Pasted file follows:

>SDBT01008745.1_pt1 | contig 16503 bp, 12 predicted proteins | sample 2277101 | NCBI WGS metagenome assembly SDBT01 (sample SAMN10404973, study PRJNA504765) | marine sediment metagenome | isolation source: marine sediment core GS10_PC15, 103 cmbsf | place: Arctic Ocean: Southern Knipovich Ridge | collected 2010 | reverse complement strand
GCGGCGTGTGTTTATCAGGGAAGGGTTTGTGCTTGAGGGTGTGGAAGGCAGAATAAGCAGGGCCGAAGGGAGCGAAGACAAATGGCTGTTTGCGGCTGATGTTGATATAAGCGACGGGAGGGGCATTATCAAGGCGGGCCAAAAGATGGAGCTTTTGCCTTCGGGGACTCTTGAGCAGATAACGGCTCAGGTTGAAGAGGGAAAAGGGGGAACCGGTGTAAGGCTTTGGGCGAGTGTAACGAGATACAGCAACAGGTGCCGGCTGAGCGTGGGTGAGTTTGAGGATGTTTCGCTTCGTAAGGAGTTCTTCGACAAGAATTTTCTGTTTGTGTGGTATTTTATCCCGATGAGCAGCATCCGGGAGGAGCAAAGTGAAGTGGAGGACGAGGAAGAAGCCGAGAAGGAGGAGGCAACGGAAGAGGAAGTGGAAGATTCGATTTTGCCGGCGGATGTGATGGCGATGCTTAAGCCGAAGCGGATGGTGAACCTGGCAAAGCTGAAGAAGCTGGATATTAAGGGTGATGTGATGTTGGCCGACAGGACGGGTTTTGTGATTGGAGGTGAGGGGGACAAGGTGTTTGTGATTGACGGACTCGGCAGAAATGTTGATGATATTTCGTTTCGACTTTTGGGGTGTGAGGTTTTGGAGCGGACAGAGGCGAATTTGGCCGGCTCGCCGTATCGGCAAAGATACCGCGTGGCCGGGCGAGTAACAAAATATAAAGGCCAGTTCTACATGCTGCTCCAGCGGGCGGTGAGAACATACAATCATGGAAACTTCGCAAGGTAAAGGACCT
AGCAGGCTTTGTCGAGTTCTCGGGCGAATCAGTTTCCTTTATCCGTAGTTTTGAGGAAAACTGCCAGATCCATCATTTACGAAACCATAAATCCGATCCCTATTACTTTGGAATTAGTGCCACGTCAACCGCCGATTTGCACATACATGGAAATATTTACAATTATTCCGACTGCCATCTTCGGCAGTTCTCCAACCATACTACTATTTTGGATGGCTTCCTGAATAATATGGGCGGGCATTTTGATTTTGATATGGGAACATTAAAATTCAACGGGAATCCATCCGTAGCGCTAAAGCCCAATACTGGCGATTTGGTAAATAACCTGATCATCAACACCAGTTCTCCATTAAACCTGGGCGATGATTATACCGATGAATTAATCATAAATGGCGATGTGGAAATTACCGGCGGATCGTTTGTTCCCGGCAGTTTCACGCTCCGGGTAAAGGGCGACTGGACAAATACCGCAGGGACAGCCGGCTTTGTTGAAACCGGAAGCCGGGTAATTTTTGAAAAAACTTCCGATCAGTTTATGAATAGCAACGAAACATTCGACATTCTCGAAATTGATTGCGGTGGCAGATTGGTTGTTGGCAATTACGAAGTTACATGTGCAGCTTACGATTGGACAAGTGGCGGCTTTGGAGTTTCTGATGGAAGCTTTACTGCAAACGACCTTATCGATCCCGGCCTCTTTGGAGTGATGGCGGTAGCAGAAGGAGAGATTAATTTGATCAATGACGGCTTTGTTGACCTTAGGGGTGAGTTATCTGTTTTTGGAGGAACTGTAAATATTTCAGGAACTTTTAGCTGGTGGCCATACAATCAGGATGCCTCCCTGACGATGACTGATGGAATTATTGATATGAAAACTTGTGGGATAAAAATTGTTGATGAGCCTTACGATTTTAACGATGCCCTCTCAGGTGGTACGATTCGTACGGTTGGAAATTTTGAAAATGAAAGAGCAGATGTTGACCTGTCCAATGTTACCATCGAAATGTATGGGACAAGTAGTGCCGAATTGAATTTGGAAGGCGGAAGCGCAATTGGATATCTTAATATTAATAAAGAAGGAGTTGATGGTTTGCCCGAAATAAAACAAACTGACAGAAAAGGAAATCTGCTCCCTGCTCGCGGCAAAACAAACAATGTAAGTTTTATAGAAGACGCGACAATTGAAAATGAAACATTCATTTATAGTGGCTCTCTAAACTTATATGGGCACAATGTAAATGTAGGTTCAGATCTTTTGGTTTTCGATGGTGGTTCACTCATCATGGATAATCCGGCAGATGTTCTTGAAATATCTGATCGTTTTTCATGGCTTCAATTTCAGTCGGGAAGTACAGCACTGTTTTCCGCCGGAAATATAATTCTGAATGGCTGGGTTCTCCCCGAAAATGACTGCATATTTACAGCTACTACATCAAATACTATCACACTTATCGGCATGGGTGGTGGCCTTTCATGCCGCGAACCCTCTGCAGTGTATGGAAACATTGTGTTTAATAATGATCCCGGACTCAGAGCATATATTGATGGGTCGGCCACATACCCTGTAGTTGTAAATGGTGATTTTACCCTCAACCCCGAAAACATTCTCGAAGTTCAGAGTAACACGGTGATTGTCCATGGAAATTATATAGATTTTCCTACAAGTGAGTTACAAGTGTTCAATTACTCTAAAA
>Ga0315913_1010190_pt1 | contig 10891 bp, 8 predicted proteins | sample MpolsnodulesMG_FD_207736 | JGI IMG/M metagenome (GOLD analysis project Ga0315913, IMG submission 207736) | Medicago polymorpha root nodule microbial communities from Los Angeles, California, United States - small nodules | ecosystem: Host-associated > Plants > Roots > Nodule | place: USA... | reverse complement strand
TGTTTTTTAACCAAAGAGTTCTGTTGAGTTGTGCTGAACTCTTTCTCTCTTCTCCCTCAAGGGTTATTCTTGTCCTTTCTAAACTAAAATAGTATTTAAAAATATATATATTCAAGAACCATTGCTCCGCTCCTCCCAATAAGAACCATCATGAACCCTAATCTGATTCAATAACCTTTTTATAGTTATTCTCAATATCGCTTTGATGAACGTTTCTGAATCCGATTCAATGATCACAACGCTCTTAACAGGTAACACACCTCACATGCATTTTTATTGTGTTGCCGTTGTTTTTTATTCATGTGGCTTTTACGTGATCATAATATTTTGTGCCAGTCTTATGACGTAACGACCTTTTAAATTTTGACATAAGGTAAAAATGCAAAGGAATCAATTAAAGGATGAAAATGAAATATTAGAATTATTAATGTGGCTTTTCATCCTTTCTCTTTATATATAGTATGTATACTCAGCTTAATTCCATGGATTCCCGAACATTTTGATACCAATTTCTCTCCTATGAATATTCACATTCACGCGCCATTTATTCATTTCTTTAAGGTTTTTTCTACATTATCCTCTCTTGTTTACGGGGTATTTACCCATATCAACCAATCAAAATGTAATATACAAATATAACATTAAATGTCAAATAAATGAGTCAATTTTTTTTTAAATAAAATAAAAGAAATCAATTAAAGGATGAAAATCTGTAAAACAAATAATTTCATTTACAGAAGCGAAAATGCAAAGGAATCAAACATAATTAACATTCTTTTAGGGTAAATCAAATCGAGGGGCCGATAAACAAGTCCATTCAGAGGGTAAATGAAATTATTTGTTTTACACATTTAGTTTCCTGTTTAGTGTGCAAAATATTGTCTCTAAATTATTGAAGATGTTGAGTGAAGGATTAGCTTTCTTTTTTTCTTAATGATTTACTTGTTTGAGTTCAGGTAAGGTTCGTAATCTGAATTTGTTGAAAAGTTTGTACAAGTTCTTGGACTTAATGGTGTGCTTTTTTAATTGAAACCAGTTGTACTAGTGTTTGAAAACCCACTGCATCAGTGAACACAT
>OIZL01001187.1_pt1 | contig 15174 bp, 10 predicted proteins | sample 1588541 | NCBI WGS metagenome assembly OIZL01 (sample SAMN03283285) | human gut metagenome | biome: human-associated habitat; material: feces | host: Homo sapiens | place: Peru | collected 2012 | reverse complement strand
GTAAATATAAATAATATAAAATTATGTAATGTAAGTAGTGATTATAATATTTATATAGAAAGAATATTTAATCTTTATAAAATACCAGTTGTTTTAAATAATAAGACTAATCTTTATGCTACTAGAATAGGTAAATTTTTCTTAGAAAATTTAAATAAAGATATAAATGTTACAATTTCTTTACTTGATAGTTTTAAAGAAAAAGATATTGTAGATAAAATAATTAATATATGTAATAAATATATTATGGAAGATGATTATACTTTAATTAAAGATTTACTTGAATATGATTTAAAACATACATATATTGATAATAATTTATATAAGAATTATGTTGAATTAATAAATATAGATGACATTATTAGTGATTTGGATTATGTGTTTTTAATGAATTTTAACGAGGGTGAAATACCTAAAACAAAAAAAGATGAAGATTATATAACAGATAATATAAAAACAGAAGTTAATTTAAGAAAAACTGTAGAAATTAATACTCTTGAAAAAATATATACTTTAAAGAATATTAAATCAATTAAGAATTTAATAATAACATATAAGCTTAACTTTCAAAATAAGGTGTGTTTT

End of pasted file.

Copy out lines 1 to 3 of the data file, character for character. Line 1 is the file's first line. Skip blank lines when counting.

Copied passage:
>SDBT01008745.1_pt1 | contig 16503 bp, 12 predicted proteins | sample 2277101 | NCBI WGS metagenome assembly SDBT01 (sample SAMN10404973, study PRJNA504765) | marine sediment metagenome | isolation source: marine sediment core GS10_PC15, 103 cmbsf | place: Arctic Ocean: Southern Knipovich Ridge | collected 2010 | reverse complement strand
GCGGCGTGTGTTTATCAGGGAAGGGTTTGTGCTTGAGGGTGTGGAAGGCAGAATAAGCAGGGCCGAAGGGAGCGAAGACAAATGGCTGTTTGCGGCTGATGTTGATATAAGCGACGGGAGGGGCATTATCAAGGCGGGCCAAAAGATGGAGCTTTTGCCTTCGGGGACTCTTGAGCAGATAACGGCTCAGGTTGAAGAGGGAAAAGGGGGAACCGGTGTAAGGCTTTGGGCGAGTGTAACGAGATACAGCAACAGGTGCCGGCTGAGCGTGGGTGAGTTTGAGGATGTTTCGCTTCGTAAGGAGTTCTTCGACAAGAATTTTCTGTTTGTGTGGTATTTTATCCCGATGAGCAGCATCCGGGAGGAGCAAAGTGAAGTGGAGGACGAGGAAGAAGCCGAGAAGGAGGAGGCAACGGAAGAGGAAGTGGAAGATTCGATTTTGCCGGCGGATGTGATGGCGATGCTTAAGCCGAAGCGGATGGTGAACCTGGCAAAGCTGAAGAAGCTGGATATTAAGGGTGATGTGATGTTGGCCGACAGGACGGGTTTTGTGATTGGAGGTGAGGGGGACAAGGTGTTTGTGATTGACGGACTCGGCAGAAATGTTGATGATATTTCGTTTCGACTTTTGGGGTGTGAGGTTTTGGAGCGGACAGAGGCGAATTTGGCCGGCTCGCCGTATCGGCAAAGATACCGCGTGGCCGGGCGAGTAACAAAATATAAAGGCCAGTTCTACATGCTGCTCCAGCGGGCGGTGAGAACATACAATCATGGAAACTTCGCAAGGTAAAGGACCT
AGCAGGCTTTGTCGAGTTCTCGGGCGAATCAGTTTCCTTTATCCGTAGTTTTGAGGAAAACTGCCAGATCCATCATTTACGAAACCATAAATCCGATCCCTATTACTTTGGAATTAGTGCCACGTCAACCGCCGATTTGCACATACATGGAAATATTTACAATTATTCCGACTGCCATCTTCGGCAGTTCTCCAACCATACTACTATTTTGGATGGCTTCCTGAATAATATGGGCGGGCATTTTGATTTTGATATGGGAACATTAAAATTCAACGGGAATCCATCCGTAGCGCTAAAGCCCAATACTGGCGATTTGGTAAATAACCTGATCATCAACACCAGTTCTCCATTAAACCTGGGCGATGATTATACCGATGAATTAATCATAAATGGCGATGTGGAAATTACCGGCGGATCGTTTGTTCCCGGCAGTTTCACGCTCCGGGTAAAGGGCGACTGGACAAATACCGCAGGGACAGCCGGCTTTGTTGAAACCGGAAGCCGGGTAATTTTTGAAAAAACTTCCGATCAGTTTATGAATAGCAACGAAACATTCGACATTCTCGAAATTGATTGCGGTGGCAGATTGGTTGTTGGCAATTACGAAGTTACATGTGCAGCTTACGATTGGACAAGTGGCGGCTTTGGAGTTTCTGATGGAAGCTTTACTGCAAACGACCTTATCGATCCCGGCCTCTTTGGAGTGATGGCGGTAGCAGAAGGAGAGATTAATTTGATCAATGACGGCTTTGTTGACCTTAGGGGTGAGTTATCTGTTTTTGGAGGAACTGTAAATATTTCAGGAACTTTTAGCTGGTGGCCATACAATCAGGATGCCTCCCTGACGATGACTGATGGAATTATTGATATGAAAACTTGTGGGATAAAAATTGTTGATGAGCCTTACGATTTTAACGATGCCCTCTCAGGTGGTACGATTCGTACGGTTGGAAATTTTGAAAATGAAAGAGCAGATGTTGACCTGTCCAATGTTACCATCGAAATGTATGGGACAAGTAGTGCCGAATTGAATTTGGAAGGCGGAAGCGCAATTGGATATCTTAATATTAATAAAGAAGGAGTTGATGGTTTGCCCGAAATAAAACAAACTGACAGAAAAGGAAATCTGCTCCCTGCTCGCGGCAAAACAAACAATGTAAGTTTTATAGAAGACGCGACAATTGAAAATGAAACATTCATTTATAGTGGCTCTCTAAACTTATATGGGCACAATGTAAATGTAGGTTCAGATCTTTTGGTTTTCGATGGTGGTTCACTCATCATGGATAATCCGGCAGATGTTCTTGAAATATCTGATCGTTTTTCATGGCTTCAATTTCAGTCGGGAAGTACAGCACTGTTTTCCGCCGGAAATATAATTCTGAATGGCTGGGTTCTCCCCGAAAATGACTGCATATTTACAGCTACTACATCAAATACTATCACACTTATCGGCATGGGTGGTGGCCTTTCATGCCGCGAACCCTCTGCAGTGTATGGAAACATTGTGTTTAATAATGATCCCGGACTCAGAGCATATATTGATGGGTCGGCCACATACCCTGTAGTTGTAAATGGTGATTTTACCCTCAACCCCGAAAACATTCTCGAAGTTCAGAGTAACACGGTGATTGTCCATGGAAATTATATAGATTTTCCTACAAGTGAGTTACAAGTGTTCAATTACTCTAAAA